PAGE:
Share

Government Economists for New Economics and Systems Science

It is now widely recognised that reductionist, sectoral, ad hoc and short-term policies are inadequate to face the systemic structural issues which threaten the future. New analytical and systems-oriented approaches are required both to understand and to manage the connected systemic issues of the modern world.

As governments are forced by reality to move towards more integrated systems-based approaches to the formulation and implementation of policy, it will become increasingly necessary to build new analytical capabilities within government departments. New economic thinking and systems-based approaches offer enormous potential and Government Economists for New Economics and Systems Science (GENESYS) offers a platform for debating, experimenting and discussing policy alternatives and the analytical approaches which underpin them.

Objectives

New economic thinking and systems-based approaches offer enormous potential and GENESYS will offer a platform for debating, experimenting and discussing policy alternatives and the analytical approaches, which underpin them.

GENESYS could be an informal network of country-based delegates, principally but not limited to Finance Ministries and Central Banks, meeting virtually with an agenda and work programme established by the Members. This is a shadow programme of the regular economic policy structures and Committees and responds to a long-running concern of Members to bring NAEC closer to Member countries.

It will facilitate a discussion on more radical alternatives to policy challenges embracing new economic thinking drawn from a range of disciplines – Integrative Economics. The NAEC Initiative will provide the substance for the discussions. The Network could also contribute to the NAEC Innovation LAB Policy Hubs on Agent-based modelling and Machine Learning and Big Data.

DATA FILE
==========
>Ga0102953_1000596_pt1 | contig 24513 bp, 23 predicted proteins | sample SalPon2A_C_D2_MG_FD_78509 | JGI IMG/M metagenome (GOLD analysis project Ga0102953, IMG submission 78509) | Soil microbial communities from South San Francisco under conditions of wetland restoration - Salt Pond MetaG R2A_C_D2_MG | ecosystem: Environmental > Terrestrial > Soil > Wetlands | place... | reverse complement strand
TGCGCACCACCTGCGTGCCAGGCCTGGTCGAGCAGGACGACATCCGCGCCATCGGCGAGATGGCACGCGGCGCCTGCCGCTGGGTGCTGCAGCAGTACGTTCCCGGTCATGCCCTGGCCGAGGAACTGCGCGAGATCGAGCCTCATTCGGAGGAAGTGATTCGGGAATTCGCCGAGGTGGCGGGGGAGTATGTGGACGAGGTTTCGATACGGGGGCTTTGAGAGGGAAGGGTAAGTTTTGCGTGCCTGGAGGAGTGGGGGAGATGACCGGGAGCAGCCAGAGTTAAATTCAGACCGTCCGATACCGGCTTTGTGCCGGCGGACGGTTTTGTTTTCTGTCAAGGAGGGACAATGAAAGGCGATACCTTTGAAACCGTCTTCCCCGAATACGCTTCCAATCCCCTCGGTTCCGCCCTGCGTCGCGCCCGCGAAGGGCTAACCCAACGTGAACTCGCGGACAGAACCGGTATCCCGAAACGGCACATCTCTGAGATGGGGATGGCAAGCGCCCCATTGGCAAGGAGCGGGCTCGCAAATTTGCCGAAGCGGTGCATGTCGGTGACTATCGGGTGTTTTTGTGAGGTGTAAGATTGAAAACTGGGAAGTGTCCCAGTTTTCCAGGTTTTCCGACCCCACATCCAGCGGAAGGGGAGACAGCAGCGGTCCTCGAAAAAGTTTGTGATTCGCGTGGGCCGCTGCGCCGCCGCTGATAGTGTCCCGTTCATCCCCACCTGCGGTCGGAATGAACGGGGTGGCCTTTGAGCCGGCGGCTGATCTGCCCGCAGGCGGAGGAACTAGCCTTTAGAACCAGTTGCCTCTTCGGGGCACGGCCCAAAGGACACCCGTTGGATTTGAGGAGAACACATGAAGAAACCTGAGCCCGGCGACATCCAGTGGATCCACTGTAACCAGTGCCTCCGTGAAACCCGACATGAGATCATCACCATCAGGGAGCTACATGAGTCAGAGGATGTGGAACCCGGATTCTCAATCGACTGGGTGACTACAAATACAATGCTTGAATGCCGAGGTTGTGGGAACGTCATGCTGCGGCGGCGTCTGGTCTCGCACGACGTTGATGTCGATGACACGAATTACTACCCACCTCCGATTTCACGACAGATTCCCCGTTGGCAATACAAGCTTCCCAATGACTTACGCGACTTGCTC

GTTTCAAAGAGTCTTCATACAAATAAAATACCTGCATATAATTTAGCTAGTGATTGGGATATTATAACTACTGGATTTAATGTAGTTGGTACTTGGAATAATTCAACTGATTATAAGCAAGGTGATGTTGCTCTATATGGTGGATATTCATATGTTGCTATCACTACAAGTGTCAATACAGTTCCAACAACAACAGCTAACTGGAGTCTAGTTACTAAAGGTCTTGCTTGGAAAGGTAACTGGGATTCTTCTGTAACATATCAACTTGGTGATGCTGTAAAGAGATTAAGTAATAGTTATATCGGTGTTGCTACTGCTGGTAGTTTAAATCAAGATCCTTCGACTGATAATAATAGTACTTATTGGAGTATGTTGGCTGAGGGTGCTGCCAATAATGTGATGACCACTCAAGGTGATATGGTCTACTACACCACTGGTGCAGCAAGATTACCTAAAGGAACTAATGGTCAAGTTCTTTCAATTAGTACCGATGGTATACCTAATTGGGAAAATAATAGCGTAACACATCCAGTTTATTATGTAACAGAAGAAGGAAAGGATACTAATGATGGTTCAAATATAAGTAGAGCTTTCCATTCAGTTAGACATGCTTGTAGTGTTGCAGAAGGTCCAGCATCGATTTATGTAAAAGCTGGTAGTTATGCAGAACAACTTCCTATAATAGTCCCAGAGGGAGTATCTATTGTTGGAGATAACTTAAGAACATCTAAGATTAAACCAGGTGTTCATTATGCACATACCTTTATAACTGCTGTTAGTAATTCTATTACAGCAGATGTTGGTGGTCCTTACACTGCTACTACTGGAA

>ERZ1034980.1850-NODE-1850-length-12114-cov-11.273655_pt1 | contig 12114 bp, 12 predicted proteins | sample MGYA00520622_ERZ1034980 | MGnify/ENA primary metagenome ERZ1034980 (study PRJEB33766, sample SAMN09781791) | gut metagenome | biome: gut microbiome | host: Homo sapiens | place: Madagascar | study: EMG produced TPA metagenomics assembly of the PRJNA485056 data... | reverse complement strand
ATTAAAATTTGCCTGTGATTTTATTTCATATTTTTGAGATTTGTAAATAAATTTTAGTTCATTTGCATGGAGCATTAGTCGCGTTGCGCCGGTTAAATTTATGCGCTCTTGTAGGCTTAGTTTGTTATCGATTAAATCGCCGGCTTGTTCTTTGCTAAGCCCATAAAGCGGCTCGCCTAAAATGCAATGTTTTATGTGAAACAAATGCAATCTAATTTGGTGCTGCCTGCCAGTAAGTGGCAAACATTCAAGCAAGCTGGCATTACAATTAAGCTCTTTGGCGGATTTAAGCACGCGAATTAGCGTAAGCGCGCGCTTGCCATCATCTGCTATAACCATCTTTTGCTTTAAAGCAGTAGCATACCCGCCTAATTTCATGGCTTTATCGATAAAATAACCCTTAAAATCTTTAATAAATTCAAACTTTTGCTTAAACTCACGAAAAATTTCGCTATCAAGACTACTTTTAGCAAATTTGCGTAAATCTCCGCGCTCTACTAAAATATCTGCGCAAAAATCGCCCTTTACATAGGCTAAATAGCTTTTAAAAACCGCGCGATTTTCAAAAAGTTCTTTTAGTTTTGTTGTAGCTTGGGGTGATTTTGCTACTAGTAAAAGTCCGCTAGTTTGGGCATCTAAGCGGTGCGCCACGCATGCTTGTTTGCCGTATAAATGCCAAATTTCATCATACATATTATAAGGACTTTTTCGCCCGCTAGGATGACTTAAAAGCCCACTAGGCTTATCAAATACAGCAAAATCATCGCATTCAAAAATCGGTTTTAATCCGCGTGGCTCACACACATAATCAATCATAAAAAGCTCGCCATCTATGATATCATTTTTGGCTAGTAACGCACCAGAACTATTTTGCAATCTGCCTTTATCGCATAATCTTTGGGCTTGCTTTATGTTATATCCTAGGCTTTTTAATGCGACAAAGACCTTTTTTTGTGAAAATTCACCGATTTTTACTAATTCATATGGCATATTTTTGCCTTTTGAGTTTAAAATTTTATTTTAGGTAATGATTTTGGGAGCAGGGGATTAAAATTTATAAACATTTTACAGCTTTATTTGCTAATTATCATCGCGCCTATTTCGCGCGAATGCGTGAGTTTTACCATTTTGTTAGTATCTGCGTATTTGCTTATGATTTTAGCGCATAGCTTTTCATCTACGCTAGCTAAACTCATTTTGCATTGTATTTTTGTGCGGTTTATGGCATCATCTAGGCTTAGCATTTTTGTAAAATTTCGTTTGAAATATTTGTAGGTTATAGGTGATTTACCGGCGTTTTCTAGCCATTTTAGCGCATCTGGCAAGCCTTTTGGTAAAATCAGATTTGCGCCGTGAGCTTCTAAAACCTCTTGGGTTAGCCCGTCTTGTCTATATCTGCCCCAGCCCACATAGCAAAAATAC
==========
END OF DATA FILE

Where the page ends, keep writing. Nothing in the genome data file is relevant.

Governance

The Network’s work will be produced by the Members of the Network with review and oversight offered by the Deputy Secretary General, Chief of Staff, Chief Economist and Chief Statistician. Ambassadors and Economic Counsellors will be welcome to attend the meetings. The agenda will be Member-driven. As a virtual network, the budgetary cost is limited.

Since 2012, the New Approaches to Economic Challenges (NAEC) Initiative has provided a space at the OECD for questioning traditional analytical approaches and paradigms and reflecting on policy alternatives. NAEC has catalysed a debate across the OECD and led the way globally on how using a broader inter-disciplinary framework and new computational tools will help us to revise, update and improve our policy thinking and action. The Initiative involves OECD Committees, Directorates and Member Governments in developing a systemic perspective on interconnected challenges with strategic partners; identifies the analytical and policy tools needed to understand them; and crafts the narratives best able to convey them to citizens and policymakers.

In its first phase, OECD Members agreed that NAEC should analyse the root causes of crises, draw lessons from it and, as appropriate, adjust the OECD’s economic analysis and policy recommendations. NAEC Reports (2014, 2015) suggested that metrics such as gross domestic product (GDP) framed the policy debate too rigidly and disregarded the multi-dimensional nature of well-being. NAEC incorporated issues such as uncertainty, spill-overs, systemic risks and network effects (OECD, 2014; 2015). It has questioned traditional ideas and methods, challenging group-think and compartmentalised approaches. It has led to the mainstreaming of multi-dimensional objectives in OECD analysis and publications, which has led to the partial adoption of a new economic paradigm (OECD, 2016; Hynes and Cerna, 2018; Jacobs and Langborn-Langton, 2017).

A second phase of NAEC launched in 2017 looked to develop a new growth narrative based on behavioural and institutional realism through systems thinking, anticipation and resilience. This preceded the emergence of the biggest systemic crisis of our times. NAEC had highlighted the interconnectedness, complexity and fragility of human-made systems and developed resilience frameworks to manage major upheavals as part of policies and strategies for Averting Systemic Collapse

Phase three will be launched as part of the recovery from Covid-19, building on Confronting Planetary Emergencies and A Systemic Recovery and will focus on moving from analysis and diagnoses of systemic challenges to policy answers. This involves tightening the links between NAEC and Committees, Directorates and Members. This includes the establishment of the Government Economists for New Economics and Systems (GENESYS).